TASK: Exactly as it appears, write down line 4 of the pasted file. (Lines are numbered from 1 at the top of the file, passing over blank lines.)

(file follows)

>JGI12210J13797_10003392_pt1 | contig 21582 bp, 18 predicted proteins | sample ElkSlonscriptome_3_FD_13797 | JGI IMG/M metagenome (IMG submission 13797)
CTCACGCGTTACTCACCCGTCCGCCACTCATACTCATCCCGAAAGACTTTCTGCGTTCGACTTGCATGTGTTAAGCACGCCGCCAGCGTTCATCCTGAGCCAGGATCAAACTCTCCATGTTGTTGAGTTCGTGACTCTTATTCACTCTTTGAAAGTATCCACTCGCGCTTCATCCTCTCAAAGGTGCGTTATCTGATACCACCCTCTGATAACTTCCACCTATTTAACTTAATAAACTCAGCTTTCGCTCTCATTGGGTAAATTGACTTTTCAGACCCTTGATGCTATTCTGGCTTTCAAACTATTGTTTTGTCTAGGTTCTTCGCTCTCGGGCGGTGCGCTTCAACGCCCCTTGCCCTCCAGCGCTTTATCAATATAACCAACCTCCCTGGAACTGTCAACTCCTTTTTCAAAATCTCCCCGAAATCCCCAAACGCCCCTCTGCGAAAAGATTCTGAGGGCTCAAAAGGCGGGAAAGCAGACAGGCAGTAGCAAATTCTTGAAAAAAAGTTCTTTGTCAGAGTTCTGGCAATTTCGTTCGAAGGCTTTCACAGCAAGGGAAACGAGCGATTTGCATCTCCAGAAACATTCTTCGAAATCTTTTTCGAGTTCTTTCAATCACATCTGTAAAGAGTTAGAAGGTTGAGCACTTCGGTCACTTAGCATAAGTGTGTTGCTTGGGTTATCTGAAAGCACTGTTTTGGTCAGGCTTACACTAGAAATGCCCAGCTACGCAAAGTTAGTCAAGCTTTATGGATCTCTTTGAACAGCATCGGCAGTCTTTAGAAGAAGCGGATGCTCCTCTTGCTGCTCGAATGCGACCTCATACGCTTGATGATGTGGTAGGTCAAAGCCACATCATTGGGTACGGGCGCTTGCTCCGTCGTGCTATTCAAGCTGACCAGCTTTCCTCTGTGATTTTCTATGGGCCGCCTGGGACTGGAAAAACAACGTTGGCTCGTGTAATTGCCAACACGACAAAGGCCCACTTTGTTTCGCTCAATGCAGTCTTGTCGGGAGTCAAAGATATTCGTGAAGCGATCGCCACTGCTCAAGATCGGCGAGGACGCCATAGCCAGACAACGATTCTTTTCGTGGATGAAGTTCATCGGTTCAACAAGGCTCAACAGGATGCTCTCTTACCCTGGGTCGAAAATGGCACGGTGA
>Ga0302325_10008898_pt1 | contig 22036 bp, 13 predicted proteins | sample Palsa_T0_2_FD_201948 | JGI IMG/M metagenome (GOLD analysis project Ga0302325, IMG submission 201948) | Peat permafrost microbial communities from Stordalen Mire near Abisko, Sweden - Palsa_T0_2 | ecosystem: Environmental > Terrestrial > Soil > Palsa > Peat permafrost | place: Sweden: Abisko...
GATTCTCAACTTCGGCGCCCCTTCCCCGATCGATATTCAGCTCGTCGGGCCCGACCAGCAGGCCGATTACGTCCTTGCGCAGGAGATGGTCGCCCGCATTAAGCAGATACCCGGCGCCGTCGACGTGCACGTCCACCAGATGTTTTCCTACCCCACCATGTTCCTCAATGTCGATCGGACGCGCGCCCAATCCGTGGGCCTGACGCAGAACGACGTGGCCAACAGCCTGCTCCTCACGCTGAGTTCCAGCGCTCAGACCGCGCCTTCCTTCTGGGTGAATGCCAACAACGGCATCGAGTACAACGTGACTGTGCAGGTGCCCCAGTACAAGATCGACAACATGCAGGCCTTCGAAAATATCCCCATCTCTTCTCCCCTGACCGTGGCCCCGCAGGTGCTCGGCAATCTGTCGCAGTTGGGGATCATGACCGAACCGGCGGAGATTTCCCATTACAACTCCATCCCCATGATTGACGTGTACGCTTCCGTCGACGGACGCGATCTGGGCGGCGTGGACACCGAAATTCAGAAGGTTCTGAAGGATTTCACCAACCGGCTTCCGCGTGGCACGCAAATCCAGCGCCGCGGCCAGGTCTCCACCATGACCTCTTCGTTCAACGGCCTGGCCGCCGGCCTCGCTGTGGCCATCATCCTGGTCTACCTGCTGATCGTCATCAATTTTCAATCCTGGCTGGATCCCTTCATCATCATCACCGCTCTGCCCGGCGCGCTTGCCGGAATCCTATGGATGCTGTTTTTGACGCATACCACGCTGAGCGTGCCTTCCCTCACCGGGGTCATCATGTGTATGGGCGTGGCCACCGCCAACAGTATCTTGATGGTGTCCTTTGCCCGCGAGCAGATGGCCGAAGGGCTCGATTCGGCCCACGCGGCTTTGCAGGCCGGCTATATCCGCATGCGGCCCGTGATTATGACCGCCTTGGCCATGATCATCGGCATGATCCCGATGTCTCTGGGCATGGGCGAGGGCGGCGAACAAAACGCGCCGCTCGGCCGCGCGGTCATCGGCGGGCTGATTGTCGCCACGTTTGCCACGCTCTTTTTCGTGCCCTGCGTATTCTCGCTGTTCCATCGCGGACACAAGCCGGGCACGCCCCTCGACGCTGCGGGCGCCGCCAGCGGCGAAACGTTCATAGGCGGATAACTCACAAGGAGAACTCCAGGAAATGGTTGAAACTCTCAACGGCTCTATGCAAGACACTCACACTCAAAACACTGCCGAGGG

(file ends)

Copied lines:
GATTCTCAACTTCGGCGCCCCTTCCCCGATCGATATTCAGCTCGTCGGGCCCGACCAGCAGGCCGATTACGTCCTTGCGCAGGAGATGGTCGCCCGCATTAAGCAGATACCCGGCGCCGTCGACGTGCACGTCCACCAGATGTTTTCCTACCCCACCATGTTCCTCAATGTCGATCGGACGCGCGCCCAATCCGTGGGCCTGACGCAGAACGACGTGGCCAACAGCCTGCTCCTCACGCTGAGTTCCAGCGCTCAGACCGCGCCTTCCTTCTGGGTGAATGCCAACAACGGCATCGAGTACAACGTGACTGTGCAGGTGCCCCAGTACAAGATCGACAACATGCAGGCCTTCGAAAATATCCCCATCTCTTCTCCCCTGACCGTGGCCCCGCAGGTGCTCGGCAATCTGTCGCAGTTGGGGATCATGACCGAACCGGCGGAGATTTCCCATTACAACTCCATCCCCATGATTGACGTGTACGCTTCCGTCGACGGACGCGATCTGGGCGGCGTGGACACCGAAATTCAGAAGGTTCTGAAGGATTTCACCAACCGGCTTCCGCGTGGCACGCAAATCCAGCGCCGCGGCCAGGTCTCCACCATGACCTCTTCGTTCAACGGCCTGGCCGCCGGCCTCGCTGTGGCCATCATCCTGGTCTACCTGCTGATCGTCATCAATTTTCAATCCTGGCTGGATCCCTTCATCATCATCACCGCTCTGCCCGGCGCGCTTGCCGGAATCCTATGGATGCTGTTTTTGACGCATACCACGCTGAGCGTGCCTTCCCTCACCGGGGTCATCATGTGTATGGGCGTGGCCACCGCCAACAGTATCTTGATGGTGTCCTTTGCCCGCGAGCAGATGGCCGAAGGGCTCGATTCGGCCCACGCGGCTTTGCAGGCCGGCTATATCCGCATGCGGCCCGTGATTATGACCGCCTTGGCCATGATCATCGGCATGATCCCGATGTCTCTGGGCATGGGCGAGGGCGGCGAACAAAACGCGCCGCTCGGCCGCGCGGTCATCGGCGGGCTGATTGTCGCCACGTTTGCCACGCTCTTTTTCGTGCCCTGCGTATTCTCGCTGTTCCATCGCGGACACAAGCCGGGCACGCCCCTCGACGCTGCGGGCGCCGCCAGCGGCGAAACGTTCATAGGCGGATAACTCACAAGGAGAACTCCAGGAAATGGTTGAAACTCTCAACGGCTCTATGCAAGACACTCACACTCAAAACACTGCCGAGGG